Inflation: Not Good, But Not All Bad In order for our economy to work, there should be a general expectation that future prices will rise. With zero inflation, or even negative inflation (prices declining), consumers would have little incentive to buy. This waiting game would continue to slow down the economy and then we would have what is called a deflationary cycle. This is what we saw in the 1930s, and it is difficult to stop. To prevent a deflationary spiral, the Federal Reserve has kept interest rates very low, artificially low, and also “printed” more than $3 trillion. All of this cash floating around should create a situation in which there is too much money chasing too few goods – the classic definition of inflation. The Fed has signaled that it is actually willing to risk inflation by printing a lot of money because it is a better scenario than deflation. Yet this is the problem. We have all the excess “printed” cash sitting around, accessible to banks and ready to lend, but for reasons not fully understood, it is not yet circulating. It is like a garden hose that has a bend in it somewhere. Many economists believe that once this kink gets out of the hose, the excess pressure will end up creating rampant inflation.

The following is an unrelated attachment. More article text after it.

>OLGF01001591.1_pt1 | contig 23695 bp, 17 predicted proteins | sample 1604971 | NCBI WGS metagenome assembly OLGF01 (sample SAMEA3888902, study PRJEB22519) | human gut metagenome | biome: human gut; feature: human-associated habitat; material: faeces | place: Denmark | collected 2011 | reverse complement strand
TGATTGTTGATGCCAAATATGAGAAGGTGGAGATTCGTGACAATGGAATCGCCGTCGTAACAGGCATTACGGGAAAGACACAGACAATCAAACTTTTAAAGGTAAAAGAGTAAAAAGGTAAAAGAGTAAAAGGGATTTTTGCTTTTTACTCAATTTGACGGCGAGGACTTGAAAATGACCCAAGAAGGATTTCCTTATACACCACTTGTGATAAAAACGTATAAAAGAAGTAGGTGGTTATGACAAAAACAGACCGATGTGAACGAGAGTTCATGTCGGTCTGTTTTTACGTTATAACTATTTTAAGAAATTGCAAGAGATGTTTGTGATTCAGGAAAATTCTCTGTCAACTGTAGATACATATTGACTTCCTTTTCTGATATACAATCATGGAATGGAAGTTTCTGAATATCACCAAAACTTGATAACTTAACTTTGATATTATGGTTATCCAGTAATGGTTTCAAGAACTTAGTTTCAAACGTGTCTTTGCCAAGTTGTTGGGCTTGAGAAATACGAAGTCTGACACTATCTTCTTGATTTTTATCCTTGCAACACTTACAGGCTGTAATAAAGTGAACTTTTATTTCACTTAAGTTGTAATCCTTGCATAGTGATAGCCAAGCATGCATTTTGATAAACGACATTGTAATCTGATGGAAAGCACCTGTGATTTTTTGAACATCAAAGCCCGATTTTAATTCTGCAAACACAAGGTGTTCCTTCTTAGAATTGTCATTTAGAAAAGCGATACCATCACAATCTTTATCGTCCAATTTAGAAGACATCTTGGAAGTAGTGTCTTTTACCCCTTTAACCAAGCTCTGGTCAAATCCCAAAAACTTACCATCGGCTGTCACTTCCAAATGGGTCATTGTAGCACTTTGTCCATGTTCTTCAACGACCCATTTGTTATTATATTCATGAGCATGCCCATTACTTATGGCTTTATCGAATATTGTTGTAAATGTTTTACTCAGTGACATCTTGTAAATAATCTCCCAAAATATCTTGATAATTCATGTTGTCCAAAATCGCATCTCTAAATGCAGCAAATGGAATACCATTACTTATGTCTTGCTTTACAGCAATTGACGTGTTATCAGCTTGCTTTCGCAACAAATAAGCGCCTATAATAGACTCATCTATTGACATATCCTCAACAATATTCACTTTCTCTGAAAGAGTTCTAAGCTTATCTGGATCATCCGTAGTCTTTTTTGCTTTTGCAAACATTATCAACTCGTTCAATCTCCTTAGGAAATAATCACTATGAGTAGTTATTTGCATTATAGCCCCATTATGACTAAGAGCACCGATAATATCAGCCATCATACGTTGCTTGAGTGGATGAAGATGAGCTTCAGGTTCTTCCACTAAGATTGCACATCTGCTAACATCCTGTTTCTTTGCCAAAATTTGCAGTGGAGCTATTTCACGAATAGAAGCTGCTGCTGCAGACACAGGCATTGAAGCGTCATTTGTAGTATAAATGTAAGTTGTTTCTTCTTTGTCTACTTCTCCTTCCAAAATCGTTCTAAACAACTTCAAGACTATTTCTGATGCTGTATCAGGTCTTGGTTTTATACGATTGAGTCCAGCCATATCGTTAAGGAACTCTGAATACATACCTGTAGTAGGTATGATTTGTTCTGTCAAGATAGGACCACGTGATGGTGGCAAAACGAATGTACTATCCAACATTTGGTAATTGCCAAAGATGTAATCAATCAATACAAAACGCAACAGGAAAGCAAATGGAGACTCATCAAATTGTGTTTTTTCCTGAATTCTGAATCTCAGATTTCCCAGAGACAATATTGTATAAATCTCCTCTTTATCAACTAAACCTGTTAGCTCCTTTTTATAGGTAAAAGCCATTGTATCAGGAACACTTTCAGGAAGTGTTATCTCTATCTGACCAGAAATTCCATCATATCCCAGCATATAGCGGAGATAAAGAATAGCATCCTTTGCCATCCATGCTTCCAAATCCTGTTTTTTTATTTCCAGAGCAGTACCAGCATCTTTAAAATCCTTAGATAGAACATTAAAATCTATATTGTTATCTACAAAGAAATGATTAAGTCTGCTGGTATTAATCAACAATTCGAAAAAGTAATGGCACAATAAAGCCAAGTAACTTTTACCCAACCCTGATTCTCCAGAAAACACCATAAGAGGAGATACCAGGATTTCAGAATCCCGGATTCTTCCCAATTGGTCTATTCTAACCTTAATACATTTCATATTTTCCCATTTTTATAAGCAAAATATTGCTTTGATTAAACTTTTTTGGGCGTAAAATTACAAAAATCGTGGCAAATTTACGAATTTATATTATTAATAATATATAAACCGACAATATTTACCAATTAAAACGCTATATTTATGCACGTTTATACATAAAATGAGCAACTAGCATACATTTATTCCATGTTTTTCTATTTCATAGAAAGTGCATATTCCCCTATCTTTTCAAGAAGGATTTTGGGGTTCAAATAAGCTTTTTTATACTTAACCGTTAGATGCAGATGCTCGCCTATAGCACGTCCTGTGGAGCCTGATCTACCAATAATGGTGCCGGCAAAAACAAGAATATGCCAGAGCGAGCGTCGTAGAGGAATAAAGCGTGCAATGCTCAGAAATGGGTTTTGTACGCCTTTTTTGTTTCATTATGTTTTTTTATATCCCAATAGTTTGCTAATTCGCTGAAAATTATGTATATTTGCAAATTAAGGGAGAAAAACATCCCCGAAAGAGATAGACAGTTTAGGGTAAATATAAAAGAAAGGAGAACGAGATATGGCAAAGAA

Property an Effective Hedge Against Inflation Inflation will ultimately cause the value of many assets to rise. Real property, such as homes in golf communities that have been in the doldrums for seven years, should be a prime beneficiary of this economic reality. Also, since consumers will purchase goods in anticipation of rising prices, potential growth businesses will be able to increase production and hire more people. Stocks of companies that grow with the economy and pay little or no dividends can also be beneficiaries. Unfortunately, if the economy really does start to inflate too rapidly, the Fed will be inclined to slow down this rapid growth by increasing interest rates. This could affect all stocks negatively, but bonds and income-producing investments will be hurt more directly. Rising interest rates imply that risk-free investments, such as certificates of deposit and treasuries, would generate yields close to those of other more risky dividend-paying investments. In other words, if general interest rates in the bank are near zero, it makes sense to take some risk for a 4% to 5% dividend. You could do this by owning a bond or a stock such as AT&T. But if rates rise and you can get almost that same yield with zero risk by owning a treasury or a CD, then the dividend from AT&T is not as attractive and investors will tend to move back to something that is more secure. High dividend-paying stocks tend to follow the pattern of bonds. As rates rise, bonds decline and higher income bearing stocks follow. An example of this can be seen in stock performances last year. While the S&P 500 surged some 25% to 30%, bonds, REITS and preferred stocks were declining. Utilities struggled to hold their values. The reason was that investors feared the kink in the hose finally straightened out and there was going to be a surge in inflation that would cause a surge in interest rates. They also felt that this was all happening because the economy was finally recovering; therefore, smaller stocks did well as the dividend stocks floundered. Of course, some investors today say they don’t care about value as long they continue to get dividends. There are two problems with this line of thought. First, dividends are not guaranteed. Second, after 25 years of working with investors, I know that as investment values drop, investors lose confidence. Trust me. They will care about the price!